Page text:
Three Imaginary Girls

Seattle's Indie-Pop Press – Music Reviews, Film Reviews, and Big Fun

Semi Precious Weapons


Perez Hilton’s leap into the music business is, in nearly every way imaginable, a complete failure. He was given his own imprint at Warner Brothers and thus far, his only signing was a French pop star named Sliimy, who was already on a European imprint of Warner – this meant that the former Mario Lavandeira turned catty gossip blogger has basically been used to give an American promotional boost to an artist already part of the label, not his own discovery. It’s looking more and more like a tax write-off than anything else. When Hilton got into a spat that turned modestly violent with Black Eyed Peas’ at a Canadian music awards show, he got little sympathy from any existing artists. In fact, quite the contrary, the most critical people were known musicians. Despite those setbacks (did I mention Black Book magazine pointed out that nearly every musician Hilton supported on his site was already written about favorably on the in the indispensible British music site PopJustice?), Hilton jumped in feet-first to promote his first musical tour.

The tour has been, unsurprisingly, a disaster as well. It’s sort of unfortunate because many of the acts on the bill are actually pretty good. One of the headliners was the Norwegian star Ida Maria, who has a rock and roll swagger, pop hooks and often piercing and emotional lyrics. She suffered a meltdown on stage at the Boston show, the fourth on the tour. She was replaced by Seattleites Natalie Portman’s Shaved Head.

When the time came for the Seattle show, last Monday night, it was at the Showbox at the Market, an 1100 capacity venue that was nowhere near close to being full. I believe it was the smallest crowd I’ve ever seen at that particular club. All but one bar was open and there was never more than a person or two in front of you to get a drink. I heard the guestlist for the show was a mile long, with hundreds and hundreds of names, but very few people ended up showing up. I also heard that the Showbox eventually started letting people in without a ticket. That’s normally an event that would upset the people who bought tickets for the show in advance, but I doubt there were that many people to get upset.

The two out of town acts on this tour, Semi Precious Weapons and Ladyhawke, deserve better (NPSH does too, but I’ve been seeing them play smaller shows for years, so there was a little bit of pride seeing them play one of the bigger clubs in town – even if it was on a Monday, before a small crowd).

Semi Precious Weapons is a glam rock band, where both the words “glam” and “rock” should be capitalized. After witnessing a few minutes of their lead singer Justin Tranter, I tweeted that he is what would happen if “Jack Shears [of the Scissor Sisters] ever knocked up Kevin Barnes [of, uhh, of Montreal] (or vice versa, I suppose)”. Tranter is catty and seems to love the attention that being a rock star provides.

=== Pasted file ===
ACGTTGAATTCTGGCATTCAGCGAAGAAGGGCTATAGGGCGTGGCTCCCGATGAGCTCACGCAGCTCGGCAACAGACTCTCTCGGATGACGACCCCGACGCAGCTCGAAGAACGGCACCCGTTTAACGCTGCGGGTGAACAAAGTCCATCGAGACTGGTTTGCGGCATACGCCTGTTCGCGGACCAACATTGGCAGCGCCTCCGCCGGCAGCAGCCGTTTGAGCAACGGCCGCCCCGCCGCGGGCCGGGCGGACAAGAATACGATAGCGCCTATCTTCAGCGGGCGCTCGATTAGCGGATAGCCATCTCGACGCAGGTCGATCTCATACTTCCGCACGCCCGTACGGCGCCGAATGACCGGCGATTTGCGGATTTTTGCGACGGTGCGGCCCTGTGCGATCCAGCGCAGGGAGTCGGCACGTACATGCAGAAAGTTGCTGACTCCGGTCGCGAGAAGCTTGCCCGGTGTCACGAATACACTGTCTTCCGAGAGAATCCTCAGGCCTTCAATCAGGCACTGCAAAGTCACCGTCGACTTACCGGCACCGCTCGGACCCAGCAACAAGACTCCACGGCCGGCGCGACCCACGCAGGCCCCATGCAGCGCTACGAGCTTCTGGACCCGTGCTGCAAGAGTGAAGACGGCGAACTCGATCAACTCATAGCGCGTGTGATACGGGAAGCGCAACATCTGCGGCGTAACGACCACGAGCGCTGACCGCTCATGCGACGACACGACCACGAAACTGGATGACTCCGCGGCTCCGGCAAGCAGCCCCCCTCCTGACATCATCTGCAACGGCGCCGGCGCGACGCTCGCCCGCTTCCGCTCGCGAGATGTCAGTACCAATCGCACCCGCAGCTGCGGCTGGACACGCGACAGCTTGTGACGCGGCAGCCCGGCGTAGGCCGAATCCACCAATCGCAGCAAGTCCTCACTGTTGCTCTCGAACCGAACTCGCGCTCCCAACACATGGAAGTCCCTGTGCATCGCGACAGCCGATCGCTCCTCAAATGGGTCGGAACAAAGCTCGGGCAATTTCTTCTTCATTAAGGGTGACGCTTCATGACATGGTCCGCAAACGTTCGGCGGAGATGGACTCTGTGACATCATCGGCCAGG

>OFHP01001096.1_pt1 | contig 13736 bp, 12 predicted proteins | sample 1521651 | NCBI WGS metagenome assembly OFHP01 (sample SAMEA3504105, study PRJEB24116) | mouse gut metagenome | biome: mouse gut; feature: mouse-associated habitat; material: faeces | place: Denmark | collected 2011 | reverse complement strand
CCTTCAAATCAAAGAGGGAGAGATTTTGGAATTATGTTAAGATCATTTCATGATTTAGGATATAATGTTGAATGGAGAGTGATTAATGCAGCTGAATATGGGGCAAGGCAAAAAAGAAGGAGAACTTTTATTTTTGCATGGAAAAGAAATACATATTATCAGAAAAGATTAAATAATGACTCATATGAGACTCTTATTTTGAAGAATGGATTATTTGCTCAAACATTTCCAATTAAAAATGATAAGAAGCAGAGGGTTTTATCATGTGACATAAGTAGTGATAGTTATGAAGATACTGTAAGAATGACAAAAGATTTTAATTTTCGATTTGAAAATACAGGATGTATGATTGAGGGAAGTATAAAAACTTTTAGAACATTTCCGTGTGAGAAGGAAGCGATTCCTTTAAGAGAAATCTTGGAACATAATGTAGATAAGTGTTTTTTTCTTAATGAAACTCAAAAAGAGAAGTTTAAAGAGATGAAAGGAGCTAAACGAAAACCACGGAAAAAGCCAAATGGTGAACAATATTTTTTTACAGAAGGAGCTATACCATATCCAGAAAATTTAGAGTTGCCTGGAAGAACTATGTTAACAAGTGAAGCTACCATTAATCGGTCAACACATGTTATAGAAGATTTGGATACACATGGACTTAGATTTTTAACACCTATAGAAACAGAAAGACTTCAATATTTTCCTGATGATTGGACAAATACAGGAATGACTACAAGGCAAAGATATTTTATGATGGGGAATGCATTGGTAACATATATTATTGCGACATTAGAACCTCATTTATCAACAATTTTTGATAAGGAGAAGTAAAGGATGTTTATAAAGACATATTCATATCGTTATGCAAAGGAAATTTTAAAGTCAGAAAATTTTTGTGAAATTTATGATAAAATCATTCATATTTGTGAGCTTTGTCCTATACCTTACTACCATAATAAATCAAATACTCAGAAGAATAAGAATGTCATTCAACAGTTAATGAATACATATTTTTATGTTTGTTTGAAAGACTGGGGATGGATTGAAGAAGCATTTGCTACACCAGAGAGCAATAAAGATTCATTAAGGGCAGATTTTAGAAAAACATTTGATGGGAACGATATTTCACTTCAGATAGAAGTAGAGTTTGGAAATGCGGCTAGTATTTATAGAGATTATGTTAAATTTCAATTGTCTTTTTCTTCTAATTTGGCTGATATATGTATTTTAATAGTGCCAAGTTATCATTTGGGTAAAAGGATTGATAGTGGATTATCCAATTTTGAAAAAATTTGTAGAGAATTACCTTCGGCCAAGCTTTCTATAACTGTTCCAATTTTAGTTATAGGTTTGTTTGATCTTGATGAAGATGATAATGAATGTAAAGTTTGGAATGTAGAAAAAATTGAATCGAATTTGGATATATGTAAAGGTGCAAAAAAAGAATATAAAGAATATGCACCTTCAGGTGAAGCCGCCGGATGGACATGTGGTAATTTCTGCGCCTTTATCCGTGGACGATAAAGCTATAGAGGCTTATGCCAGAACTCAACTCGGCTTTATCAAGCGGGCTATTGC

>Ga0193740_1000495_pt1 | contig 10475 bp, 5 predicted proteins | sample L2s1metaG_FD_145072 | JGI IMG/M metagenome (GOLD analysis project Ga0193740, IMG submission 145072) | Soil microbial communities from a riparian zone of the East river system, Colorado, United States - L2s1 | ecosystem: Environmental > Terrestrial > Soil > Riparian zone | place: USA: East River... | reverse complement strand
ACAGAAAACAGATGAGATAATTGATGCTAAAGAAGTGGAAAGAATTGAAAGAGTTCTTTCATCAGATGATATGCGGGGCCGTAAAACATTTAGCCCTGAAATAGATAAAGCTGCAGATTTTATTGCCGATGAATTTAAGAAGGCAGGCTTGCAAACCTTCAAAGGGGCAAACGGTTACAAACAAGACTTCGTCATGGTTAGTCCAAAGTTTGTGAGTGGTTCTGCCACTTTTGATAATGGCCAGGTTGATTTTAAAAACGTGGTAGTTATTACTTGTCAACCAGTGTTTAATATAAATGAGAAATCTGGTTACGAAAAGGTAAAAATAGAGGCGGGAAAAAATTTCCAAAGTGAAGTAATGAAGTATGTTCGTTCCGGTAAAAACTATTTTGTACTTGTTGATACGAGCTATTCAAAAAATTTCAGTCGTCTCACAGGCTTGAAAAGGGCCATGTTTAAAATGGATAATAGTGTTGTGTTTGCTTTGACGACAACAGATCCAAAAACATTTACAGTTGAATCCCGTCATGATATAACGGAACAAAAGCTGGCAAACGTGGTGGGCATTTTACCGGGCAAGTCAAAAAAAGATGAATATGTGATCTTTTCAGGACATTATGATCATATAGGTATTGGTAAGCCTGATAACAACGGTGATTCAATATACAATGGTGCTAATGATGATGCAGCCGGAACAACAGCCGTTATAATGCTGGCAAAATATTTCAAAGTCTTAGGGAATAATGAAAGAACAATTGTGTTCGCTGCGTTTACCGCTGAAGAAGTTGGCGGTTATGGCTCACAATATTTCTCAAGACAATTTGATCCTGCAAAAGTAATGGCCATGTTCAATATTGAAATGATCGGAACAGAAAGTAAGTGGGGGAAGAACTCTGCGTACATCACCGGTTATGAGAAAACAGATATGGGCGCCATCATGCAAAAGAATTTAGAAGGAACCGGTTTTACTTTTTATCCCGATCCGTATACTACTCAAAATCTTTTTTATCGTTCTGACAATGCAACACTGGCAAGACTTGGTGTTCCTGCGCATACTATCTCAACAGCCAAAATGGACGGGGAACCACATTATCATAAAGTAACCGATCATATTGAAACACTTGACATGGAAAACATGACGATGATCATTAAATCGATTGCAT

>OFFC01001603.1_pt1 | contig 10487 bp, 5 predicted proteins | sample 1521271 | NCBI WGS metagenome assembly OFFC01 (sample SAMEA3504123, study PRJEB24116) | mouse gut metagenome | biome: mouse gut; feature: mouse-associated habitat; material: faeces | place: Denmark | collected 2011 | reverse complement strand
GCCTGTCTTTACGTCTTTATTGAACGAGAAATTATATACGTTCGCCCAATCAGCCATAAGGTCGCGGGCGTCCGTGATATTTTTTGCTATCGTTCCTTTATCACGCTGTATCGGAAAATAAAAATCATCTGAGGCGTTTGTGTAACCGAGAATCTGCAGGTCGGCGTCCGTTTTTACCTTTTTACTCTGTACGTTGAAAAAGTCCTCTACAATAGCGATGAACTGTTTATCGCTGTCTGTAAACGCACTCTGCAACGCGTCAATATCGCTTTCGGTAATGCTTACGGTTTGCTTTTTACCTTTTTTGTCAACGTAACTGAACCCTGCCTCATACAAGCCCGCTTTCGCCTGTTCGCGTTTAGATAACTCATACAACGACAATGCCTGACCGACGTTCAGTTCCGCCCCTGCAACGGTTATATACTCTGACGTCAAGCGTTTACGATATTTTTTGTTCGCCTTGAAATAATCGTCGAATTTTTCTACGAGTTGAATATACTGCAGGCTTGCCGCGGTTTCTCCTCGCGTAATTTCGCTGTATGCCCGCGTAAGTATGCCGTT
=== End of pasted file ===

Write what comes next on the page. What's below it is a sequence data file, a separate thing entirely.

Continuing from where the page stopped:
The obvious thing, though, is that he treats his sexuality as a fluid commodity. Sexuality is the driving force behind Tranter, who told the crowd at the Showbox “you’re all beautiful tonight; I bet everyone here is getting laid tonight; except you,” after pointing out a child in the crowd who couldn’t have been any older than seven or eight. He danced around the stage in a pair of stilettos whose heel was so thin they could be used as a weapon.

The band’s music is a heavier version of glam rock – maybe Ziggy Stardust-era Bowie with more power chords. They do rock – and the band put on an energetic, forty-minute set, with almost everyone in the crowd jumping around and moving about the stage. The guitarist ran into the crowd and played in the middle of the floor during the final song (“Magnetic Baby”). Tranter is an electrifying performer who paid little attention to the size of the crowd. Instead, he long ago realized that being a rock star means not having to back to your hotel alone, but being an exciting one meant he has a bigger crowd to choose from for who goes with him.

Ladyhawke, the New Zealand singer born Phillipa Brown, also made the best of a difficult situation. After there was a large exodus after Natalie Portman’s Shaved Head finished (those young kids had school the next morning!), Ladyhawke was playing to the thinnest the crowd was all night.

Ladyhawke, either Brown’s personae or the full band she fronts, have a dance rock sound, getting people to move on the floor while using power chords and a four-on-the-floor beat. She’s got some very catchy songs and certainly understands how to craft a hook.

Playing her first Seattle show ever, Ladyhawke went a few minutes beyond the stage curfew and played and added a couple of songs to their setlist (which I could see from where I was standing). I was a little disappointed that “Manipulating Woman” wasn’t on the setlist, but it served me right because when it was played, it was a very pleasant surprise and sounded great inside the Showbox.

I hadn’t written about NPSH much because I had already written about them a bit and this review is getting long enough as it is. I will just point out that one of the last times I had seen them play was a sold out show at the bigger Showbox Sodo, opening for my favorite pop star (and Hilton’s most outspoken – and funniest – critic) Lily Allen. There’s no doubt who got the last laugh there.

Perez Hilton’s name will hopefully be forgotten soon, but Semi Precious Weapons and Ladyhawke tried to see to it that their names would not be as well.